The dynamic response of the nitrogen cycle in the ZF is consistent with increased availability of O2 and oxidation of reduced N-species (NH4+ and organic N) in the Onega Basin water column and is similar to the response documented in Archean sequences (16, 20) during apparent transient oxygenation events. Carbonaceous-matter δ15N values are initially low, likely reflecting a biological N2-fixation source for nutrient nitrogen. Transition from a largely anoxic Onega Basin water column to one that is oxidized in surface waters would have allowed for enhanced microbial conversion of ammonium to nitrite and nitrate (nitrification), and nitrate reduction and anaerobic ammonium oxidation at depth. The coupled processes of nitrification and nitrate reduction fractionate N isotopes, with 14N preferentially incorporated into N2 or N2O, leading to 15N-enrichment of the residual dissolved inorganic nitrogen pool (21). Thus, the observed δ15N increase of 5‰ from 300 to 215 m core depth in carbonaceous material reflects an expansion of the redox cycling of nitrogen. The ~3‰ decrease in δ15N values above 130 m may have been a consequence of O2 consumption during organic matter oxidation resulting in the crossing of basinal redox thresholds and limitation of nitrogen redox cycling. Additionally, the drop in δ15N could also, in part, reflect an intensification of nitrogen fixation in response to fixed-nitrogen deficits.

The apparently correlative, organic-C-rich shales of the 2083 ± 6 to 2050 ± 30 Ma Francevillian Series of Gabon (22, 23) display a negative δ13C excursion that, after accounting for basinal differences in productivity or thermal maturity leading to a several permil offset, is strikingly similar in overall magnitude and detailed stratigraphic trend to that of the ZF rocks analyzed here (Fig. 2). Moreover, a recent analysis of the carbonate rocks from the Francevillian documents an 8 to 10‰ negative excursion in δ13C (24) that corresponds to the second phase of decline in δ13C of the organic matter. We therefore suggest that this “Shunga-Francevillian” excursion was global in extent.

Fig. 2

Comparison of bulk organic matter δ13C values from the Onega Basin (Shunga) of Fennoscandia (FAR-DEEP cores 12A and 12B) and the Francevillian Basin of Gabon (22). The depth axis for the Shunga samples is as in Fig. 1. The Francevillian depth axis is in relative stratigraphic position, as reported by Gauthier-Lafaye and Weber (22), and aligned with the Shunga profile by matching the two prominent steps in δ13C. FB, FC, and FD are recognized stratigraphic units in the Franceville Formation.

The Shunga-Francevillian anomaly may represent the oxidative recycling of a fraction of the organic matter sequestered during the preceding LJ high-δ13C interval, triggered by the attainment of atmospheric and groundwater oxygen levels sufficient [~1% of modern (25)] to mobilize uranium (leading to the Oklo natural fission reactors in the Francevillian), generate supergene iron ores (17), and oxidize fossil organic matter during weathering. The well-established cessation of mass-independent fractionation of sulfur isotopes (S-MIF) ~2400 Ma has led to the notion that the GOE was an abrupt event occurring in the early Paleoproterozoic (26). A recent quantitative reanalysis of oxygen indicators preserved in Paleoproterozoic paleosols (27) indicates instead that oxygen levels rose gradually in the early Paleoproterozoic but more rapidly between 2100 and 2000 Ma, achieving a value that was ~1% of modern. Evidence presented here supports the conclusion that the GOE played out over hundreds of millions of years, gradually crossing the low atmospheric O2 threshold for pyrite oxidation {10−8 to 10−5 of the present atmospheric level [PAL (28, 29)} by ~2500 Ma and the loss of S-MIF [~10−5 PAL (30)] by ~2400 Ma and then increasing at an ever-increasing rate through the Paleoproterozoic, achieving levels ~1% PAL by 2000 Ma (27).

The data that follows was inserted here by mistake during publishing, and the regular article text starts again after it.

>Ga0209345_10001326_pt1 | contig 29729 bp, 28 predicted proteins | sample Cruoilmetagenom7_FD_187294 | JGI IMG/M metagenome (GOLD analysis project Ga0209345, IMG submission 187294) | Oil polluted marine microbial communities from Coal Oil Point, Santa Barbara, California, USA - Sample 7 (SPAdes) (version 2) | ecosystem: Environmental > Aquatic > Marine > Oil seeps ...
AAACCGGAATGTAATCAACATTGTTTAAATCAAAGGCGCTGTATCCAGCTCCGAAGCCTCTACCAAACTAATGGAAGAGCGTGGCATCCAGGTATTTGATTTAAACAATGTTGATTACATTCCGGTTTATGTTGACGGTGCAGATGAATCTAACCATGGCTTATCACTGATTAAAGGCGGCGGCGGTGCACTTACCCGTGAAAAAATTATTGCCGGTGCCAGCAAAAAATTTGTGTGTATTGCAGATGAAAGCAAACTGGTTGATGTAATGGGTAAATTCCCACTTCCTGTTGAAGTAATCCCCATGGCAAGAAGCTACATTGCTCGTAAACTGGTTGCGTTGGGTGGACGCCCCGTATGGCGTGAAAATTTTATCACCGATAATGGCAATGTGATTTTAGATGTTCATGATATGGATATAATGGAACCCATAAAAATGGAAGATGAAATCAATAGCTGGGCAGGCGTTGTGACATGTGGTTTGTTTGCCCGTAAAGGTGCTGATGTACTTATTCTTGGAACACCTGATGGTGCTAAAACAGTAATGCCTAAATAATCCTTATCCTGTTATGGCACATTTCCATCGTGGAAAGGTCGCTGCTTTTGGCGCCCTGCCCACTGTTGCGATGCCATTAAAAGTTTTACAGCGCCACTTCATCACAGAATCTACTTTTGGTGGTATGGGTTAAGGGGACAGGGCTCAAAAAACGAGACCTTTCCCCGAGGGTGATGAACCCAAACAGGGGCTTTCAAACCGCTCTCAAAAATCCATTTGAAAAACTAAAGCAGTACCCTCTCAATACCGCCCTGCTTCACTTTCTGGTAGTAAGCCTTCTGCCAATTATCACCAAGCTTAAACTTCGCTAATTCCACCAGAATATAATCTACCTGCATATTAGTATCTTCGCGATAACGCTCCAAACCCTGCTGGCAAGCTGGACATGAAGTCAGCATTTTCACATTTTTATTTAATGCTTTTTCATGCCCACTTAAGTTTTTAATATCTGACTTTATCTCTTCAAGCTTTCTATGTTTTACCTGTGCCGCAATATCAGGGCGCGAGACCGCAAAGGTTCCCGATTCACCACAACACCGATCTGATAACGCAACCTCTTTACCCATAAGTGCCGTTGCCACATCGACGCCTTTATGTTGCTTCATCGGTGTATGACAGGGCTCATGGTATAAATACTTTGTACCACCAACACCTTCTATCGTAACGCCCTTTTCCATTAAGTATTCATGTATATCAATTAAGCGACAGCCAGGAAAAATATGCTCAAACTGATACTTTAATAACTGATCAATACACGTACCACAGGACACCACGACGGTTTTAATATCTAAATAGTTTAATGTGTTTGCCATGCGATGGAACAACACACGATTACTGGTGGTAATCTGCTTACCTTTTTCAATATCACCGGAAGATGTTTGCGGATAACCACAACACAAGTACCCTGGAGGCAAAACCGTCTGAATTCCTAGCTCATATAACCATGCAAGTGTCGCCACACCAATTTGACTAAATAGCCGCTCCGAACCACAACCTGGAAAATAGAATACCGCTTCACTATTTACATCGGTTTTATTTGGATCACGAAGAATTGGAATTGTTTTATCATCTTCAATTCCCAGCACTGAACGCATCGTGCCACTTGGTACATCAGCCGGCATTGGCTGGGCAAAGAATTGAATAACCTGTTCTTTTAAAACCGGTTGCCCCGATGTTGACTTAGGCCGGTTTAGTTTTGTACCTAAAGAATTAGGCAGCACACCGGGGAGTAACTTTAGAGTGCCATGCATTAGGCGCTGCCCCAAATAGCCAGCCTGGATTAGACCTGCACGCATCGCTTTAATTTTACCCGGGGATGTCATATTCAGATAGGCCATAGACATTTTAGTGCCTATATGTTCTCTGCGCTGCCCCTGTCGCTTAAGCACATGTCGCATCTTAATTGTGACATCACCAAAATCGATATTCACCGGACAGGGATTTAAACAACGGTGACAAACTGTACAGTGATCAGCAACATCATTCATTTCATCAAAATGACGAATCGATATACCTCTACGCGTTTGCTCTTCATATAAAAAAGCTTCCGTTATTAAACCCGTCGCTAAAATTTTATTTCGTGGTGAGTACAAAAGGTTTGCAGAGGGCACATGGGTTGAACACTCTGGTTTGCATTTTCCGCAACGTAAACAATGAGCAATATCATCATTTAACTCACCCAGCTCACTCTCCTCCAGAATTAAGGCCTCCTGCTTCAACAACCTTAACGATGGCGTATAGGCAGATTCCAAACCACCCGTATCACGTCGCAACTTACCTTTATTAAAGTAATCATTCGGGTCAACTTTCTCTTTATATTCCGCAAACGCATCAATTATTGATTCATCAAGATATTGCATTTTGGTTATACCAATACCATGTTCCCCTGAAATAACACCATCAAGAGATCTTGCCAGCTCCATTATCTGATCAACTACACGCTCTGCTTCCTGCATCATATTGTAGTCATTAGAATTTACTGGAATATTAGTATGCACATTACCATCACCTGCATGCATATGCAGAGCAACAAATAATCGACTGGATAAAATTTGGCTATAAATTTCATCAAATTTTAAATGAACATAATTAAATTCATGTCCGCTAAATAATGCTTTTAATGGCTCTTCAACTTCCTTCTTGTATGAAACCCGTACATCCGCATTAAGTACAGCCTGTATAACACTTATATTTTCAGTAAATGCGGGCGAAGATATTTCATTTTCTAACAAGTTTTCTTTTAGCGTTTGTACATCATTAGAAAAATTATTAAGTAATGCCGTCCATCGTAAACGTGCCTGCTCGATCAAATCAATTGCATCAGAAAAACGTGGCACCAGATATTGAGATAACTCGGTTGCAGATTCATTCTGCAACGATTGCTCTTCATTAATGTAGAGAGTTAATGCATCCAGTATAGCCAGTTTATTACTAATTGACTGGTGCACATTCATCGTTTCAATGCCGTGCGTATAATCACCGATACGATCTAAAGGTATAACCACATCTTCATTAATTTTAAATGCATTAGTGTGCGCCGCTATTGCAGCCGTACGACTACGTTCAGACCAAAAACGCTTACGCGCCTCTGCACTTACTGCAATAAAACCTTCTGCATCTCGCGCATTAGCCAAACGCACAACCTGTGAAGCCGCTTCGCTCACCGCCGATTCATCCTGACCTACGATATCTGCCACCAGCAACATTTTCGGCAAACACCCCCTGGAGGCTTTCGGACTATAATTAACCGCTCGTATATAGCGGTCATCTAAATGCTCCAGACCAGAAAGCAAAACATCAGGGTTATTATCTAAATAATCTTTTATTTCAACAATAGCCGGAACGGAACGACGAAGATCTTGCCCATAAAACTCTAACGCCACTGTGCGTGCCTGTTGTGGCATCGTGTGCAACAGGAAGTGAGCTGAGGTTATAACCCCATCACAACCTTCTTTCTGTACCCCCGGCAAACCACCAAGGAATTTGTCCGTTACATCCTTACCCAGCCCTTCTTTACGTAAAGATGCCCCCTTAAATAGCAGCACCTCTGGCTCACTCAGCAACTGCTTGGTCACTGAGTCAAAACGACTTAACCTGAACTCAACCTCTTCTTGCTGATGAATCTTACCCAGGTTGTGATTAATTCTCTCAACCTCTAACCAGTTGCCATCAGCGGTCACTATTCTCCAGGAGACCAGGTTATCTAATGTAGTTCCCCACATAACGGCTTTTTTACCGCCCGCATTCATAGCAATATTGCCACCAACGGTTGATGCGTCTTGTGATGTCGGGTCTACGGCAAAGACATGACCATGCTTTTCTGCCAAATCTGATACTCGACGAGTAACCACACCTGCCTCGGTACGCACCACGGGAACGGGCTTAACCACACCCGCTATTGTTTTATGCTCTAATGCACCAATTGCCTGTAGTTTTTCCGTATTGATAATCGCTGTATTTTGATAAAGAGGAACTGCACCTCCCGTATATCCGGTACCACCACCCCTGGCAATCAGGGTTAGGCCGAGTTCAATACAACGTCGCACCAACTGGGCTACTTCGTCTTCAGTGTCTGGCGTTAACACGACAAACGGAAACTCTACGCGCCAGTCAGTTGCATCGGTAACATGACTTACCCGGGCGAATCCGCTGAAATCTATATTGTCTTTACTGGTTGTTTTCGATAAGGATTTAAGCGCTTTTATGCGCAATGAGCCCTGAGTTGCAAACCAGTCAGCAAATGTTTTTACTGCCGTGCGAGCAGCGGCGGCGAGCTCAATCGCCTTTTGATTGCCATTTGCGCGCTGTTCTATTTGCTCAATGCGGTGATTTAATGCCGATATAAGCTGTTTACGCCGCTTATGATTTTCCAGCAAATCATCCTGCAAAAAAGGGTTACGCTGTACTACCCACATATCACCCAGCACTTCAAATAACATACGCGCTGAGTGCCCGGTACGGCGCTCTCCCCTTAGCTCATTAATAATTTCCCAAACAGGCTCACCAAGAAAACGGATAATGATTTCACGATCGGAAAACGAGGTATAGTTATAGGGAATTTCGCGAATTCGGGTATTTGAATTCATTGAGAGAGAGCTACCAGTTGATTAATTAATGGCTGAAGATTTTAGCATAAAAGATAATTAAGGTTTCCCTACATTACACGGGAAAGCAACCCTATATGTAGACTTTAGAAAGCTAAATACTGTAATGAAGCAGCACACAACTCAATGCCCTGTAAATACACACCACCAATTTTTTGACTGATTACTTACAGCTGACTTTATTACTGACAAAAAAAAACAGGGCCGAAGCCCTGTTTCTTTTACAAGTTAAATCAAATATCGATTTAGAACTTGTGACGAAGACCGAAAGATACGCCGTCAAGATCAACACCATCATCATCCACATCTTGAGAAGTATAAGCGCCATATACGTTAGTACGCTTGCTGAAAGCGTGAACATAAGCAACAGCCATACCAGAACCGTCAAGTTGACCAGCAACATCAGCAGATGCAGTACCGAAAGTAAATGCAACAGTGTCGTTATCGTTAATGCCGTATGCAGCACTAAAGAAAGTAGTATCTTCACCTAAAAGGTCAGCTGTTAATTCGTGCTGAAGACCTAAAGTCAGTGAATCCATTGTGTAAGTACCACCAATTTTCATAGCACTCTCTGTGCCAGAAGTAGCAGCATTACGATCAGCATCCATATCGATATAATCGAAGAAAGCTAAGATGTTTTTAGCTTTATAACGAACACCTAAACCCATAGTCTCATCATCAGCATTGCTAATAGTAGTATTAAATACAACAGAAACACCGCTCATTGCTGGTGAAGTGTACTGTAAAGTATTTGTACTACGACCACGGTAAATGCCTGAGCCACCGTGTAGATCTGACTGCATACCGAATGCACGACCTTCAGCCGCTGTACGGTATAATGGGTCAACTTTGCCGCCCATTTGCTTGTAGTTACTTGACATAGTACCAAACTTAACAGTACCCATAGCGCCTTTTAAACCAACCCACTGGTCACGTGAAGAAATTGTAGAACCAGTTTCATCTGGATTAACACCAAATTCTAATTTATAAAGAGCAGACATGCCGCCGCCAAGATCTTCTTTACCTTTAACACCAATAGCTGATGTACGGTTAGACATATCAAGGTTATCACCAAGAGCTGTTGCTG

Supporting Online Material

www.sciencemag.org/cgi/content/full/science.1213999/DC1

Materials and Methods

SOM Text

Figs. S1 to S4

Tables S1 and S2

References (3151)

References and Notes

  1. Materials and methods are available on Science Online.
  2. Acknowledgments: This work was supported by the International Continental Drilling Program and by NSF, NASA Astrobiology Institute, Natural Environment Research Council grant NE/G00398X/1, Norwegian Research Council grant 191530/V30, and Geological Survey of Norway. Thanks to the FAR-DEEP drilling team, especially D. V. Rychanchik and A. E. Romashkin, Karelian Science Centre, for assistance during the drilling and archiving operations. The data reported in this paper are tabulated in the SOM.